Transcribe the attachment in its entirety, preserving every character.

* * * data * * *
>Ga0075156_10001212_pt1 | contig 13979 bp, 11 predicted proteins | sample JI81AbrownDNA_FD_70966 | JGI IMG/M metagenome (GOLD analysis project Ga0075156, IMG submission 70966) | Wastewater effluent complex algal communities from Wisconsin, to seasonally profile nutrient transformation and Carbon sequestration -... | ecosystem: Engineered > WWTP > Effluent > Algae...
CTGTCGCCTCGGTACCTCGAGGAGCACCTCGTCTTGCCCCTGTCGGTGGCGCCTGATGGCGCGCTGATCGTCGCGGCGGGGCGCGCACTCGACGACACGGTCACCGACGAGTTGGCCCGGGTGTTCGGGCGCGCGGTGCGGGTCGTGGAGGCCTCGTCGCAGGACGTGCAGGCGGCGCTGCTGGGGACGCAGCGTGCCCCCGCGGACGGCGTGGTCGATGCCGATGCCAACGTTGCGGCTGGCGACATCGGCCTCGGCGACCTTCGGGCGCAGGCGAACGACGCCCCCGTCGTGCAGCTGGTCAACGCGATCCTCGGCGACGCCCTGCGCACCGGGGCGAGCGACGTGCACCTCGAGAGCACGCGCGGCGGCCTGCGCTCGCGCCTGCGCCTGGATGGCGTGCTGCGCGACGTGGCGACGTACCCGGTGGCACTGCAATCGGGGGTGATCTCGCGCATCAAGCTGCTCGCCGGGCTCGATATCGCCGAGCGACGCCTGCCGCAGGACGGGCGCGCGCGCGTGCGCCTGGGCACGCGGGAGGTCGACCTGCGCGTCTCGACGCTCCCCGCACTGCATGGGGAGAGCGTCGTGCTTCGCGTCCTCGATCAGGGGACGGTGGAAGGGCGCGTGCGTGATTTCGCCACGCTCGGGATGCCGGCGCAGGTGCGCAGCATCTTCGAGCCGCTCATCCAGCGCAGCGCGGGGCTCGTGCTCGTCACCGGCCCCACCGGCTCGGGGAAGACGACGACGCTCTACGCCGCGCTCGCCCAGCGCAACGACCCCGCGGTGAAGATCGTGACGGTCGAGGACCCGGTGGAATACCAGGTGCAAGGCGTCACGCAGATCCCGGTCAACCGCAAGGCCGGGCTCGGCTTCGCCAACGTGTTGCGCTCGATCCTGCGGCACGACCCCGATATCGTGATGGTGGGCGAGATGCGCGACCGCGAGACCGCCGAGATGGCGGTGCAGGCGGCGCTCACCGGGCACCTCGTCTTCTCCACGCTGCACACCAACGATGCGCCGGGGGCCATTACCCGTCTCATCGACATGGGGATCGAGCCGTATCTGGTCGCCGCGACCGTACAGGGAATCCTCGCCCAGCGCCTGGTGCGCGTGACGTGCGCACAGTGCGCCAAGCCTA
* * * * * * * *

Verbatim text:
>Ga0075156_10001212_pt1 | contig 13979 bp, 11 predicted proteins | sample JI81AbrownDNA_FD_70966 | JGI IMG/M metagenome (GOLD analysis project Ga0075156, IMG submission 70966) | Wastewater effluent complex algal communities from Wisconsin, to seasonally profile nutrient transformation and Carbon sequestration -... | ecosystem: Engineered > WWTP > Effluent > Algae...
CTGTCGCCTCGGTACCTCGAGGAGCACCTCGTCTTGCCCCTGTCGGTGGCGCCTGATGGCGCGCTGATCGTCGCGGCGGGGCGCGCACTCGACGACACGGTCACCGACGAGTTGGCCCGGGTGTTCGGGCGCGCGGTGCGGGTCGTGGAGGCCTCGTCGCAGGACGTGCAGGCGGCGCTGCTGGGGACGCAGCGTGCCCCCGCGGACGGCGTGGTCGATGCCGATGCCAACGTTGCGGCTGGCGACATCGGCCTCGGCGACCTTCGGGCGCAGGCGAACGACGCCCCCGTCGTGCAGCTGGTCAACGCGATCCTCGGCGACGCCCTGCGCACCGGGGCGAGCGACGTGCACCTCGAGAGCACGCGCGGCGGCCTGCGCTCGCGCCTGCGCCTGGATGGCGTGCTGCGCGACGTGGCGACGTACCCGGTGGCACTGCAATCGGGGGTGATCTCGCGCATCAAGCTGCTCGCCGGGCTCGATATCGCCGAGCGACGCCTGCCGCAGGACGGGCGCGCGCGCGTGCGCCTGGGCACGCGGGAGGTCGACCTGCGCGTCTCGACGCTCCCCGCACTGCATGGGGAGAGCGTCGTGCTTCGCGTCCTCGATCAGGGGACGGTGGAAGGGCGCGTGCGTGATTTCGCCACGCTCGGGATGCCGGCGCAGGTGCGCAGCATCTTCGAGCCGCTCATCCAGCGCAGCGCGGGGCTCGTGCTCGTCACCGGCCCCACCGGCTCGGGGAAGACGACGACGCTCTACGCCGCGCTCGCCCAGCGCAACGACCCCGCGGTGAAGATCGTGACGGTCGAGGACCCGGTGGAATACCAGGTGCAAGGCGTCACGCAGATCCCGGTCAACCGCAAGGCCGGGCTCGGCTTCGCCAACGTGTTGCGCTCGATCCTGCGGCACGACCCCGATATCGTGATGGTGGGCGAGATGCGCGACCGCGAGACCGCCGAGATGGCGGTGCAGGCGGCGCTCACCGGGCACCTCGTCTTCTCCACGCTGCACACCAACGATGCGCCGGGGGCCATTACCCGTCTCATCGACATGGGGATCGAGCCGTATCTGGTCGCCGCGACCGTACAGGGAATCCTCGCCCAGCGCCTGGTGCGCGTGACGTGCGCACAGTGCGCCAAGCCTA